Chania Saint Francis Catholic Church

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Location: Town

The Catholic Church of Saint Francis (also known as the Monastery of Agios Fragkiskos) is one of the oldest and most impressive Venetian-style buildings in the Old Town of Chania, on Halidon Street. It used to house the Archaeological Museum of Chania until 2020.

The monastery was constructed sometime during the 16th century and it belonged to the Order of Friars Minor. Although its exact date of construction remains unknown, the earliest reference to the church in a report by the Venetian physician Onorio Belli suggests that it predates the strong earthquake of 1595.

The building complex of the monastery was expanded in 1606 and the church was converted into a mosque during the Ottoman occupation period. After the end of Ottoman rule, during the pre-war years, the buildings were used to house the cinema "Ideon Andro" and then, around the 1930s, the "Cafe Santan". It also functioned as a prison where Russian prisoners of war were held during the Second World War. During the post-war times, it was used as a military supplies storehouse until 1963, while from 1963 to 2020, it housed the collection of the Archaeological Museum.

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Top Tours and activities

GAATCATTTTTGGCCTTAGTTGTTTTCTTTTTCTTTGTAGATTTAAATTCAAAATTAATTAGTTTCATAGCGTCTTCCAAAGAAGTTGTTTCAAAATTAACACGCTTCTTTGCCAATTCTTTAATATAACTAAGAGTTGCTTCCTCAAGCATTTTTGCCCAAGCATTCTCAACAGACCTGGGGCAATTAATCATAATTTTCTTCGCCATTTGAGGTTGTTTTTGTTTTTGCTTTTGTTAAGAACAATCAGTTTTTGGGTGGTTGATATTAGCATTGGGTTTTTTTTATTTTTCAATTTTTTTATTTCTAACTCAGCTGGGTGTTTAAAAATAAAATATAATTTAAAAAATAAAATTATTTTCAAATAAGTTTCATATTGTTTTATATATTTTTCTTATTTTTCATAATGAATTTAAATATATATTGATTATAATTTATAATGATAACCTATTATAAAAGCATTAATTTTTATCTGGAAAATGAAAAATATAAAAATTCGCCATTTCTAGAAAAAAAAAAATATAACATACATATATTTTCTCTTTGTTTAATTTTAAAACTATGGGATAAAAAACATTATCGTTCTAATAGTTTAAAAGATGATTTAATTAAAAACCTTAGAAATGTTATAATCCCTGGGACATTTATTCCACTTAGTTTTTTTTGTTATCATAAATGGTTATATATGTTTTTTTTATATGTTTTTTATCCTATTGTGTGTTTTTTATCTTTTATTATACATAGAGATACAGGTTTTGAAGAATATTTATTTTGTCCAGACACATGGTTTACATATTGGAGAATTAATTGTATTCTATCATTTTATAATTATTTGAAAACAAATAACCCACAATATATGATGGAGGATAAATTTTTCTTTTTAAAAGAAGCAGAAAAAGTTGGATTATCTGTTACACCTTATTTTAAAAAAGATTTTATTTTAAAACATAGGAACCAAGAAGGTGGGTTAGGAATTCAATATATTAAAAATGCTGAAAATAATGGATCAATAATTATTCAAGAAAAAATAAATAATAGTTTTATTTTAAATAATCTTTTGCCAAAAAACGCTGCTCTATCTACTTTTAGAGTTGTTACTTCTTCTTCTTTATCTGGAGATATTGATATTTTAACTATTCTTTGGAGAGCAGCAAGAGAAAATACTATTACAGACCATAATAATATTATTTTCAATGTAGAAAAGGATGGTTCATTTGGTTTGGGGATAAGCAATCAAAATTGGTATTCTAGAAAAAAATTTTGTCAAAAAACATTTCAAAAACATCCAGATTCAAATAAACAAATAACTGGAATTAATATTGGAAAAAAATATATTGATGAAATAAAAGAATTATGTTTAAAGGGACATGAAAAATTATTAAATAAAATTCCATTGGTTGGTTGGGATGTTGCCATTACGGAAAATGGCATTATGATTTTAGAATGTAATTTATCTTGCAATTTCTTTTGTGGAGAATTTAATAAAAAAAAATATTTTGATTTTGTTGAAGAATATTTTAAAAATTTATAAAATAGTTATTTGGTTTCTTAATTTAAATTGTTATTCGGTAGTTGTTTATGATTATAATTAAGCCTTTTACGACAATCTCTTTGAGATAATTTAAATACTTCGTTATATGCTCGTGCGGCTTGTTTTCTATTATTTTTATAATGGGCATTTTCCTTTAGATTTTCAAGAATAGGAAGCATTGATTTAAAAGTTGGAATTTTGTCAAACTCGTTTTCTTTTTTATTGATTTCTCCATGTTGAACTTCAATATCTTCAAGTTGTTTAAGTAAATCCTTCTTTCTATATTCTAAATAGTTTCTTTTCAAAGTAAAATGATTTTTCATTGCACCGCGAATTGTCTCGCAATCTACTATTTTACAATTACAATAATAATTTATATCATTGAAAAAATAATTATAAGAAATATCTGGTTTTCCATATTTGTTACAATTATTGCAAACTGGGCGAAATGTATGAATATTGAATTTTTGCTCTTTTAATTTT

• Chania Trikke city tour

    Category: Activities

    See some of the finest spots in Chania's Old Town on a Trikke scooter, including the Ottoman and Venetian alleyways, the square of Splantzia, Halidon street, and an array of beautiful church buildings.

    40 minutes Map
    from € 28.00
    Book now

The monastery in its current form is mostly a result of extensive reconstruction works that occurred in various phases from the Venetian period onwards. Except for a few exceptions, including part of the bell tower on the eastern side of the complex, its original structure has mostly been lost. Subsequent additions include late Gothic elements, the erection of the three chapels on the northern side, and the expansion of the eastern part. On the southern side, there used to be a cloister housing the monks’ cells and other buildings. Today, this cloister has mostly been integrated into the houses and shops that reach up to the church entrance.

Original fragments that were recovered at the monastery are currently displayed among the exhibits of the Historical Museum of Crete. Its marble entrance gate was transferred to the Court House building (Dikastiko Megaron) of Chania during the Ottoman occupation years.

The former facilities of the Archeological Museum in the monastery are no longer open to the public, although conservation works have been planned so that the building can become a functional cultural center again in the future, possibly in the form of a Byzantine-Medieval museum.



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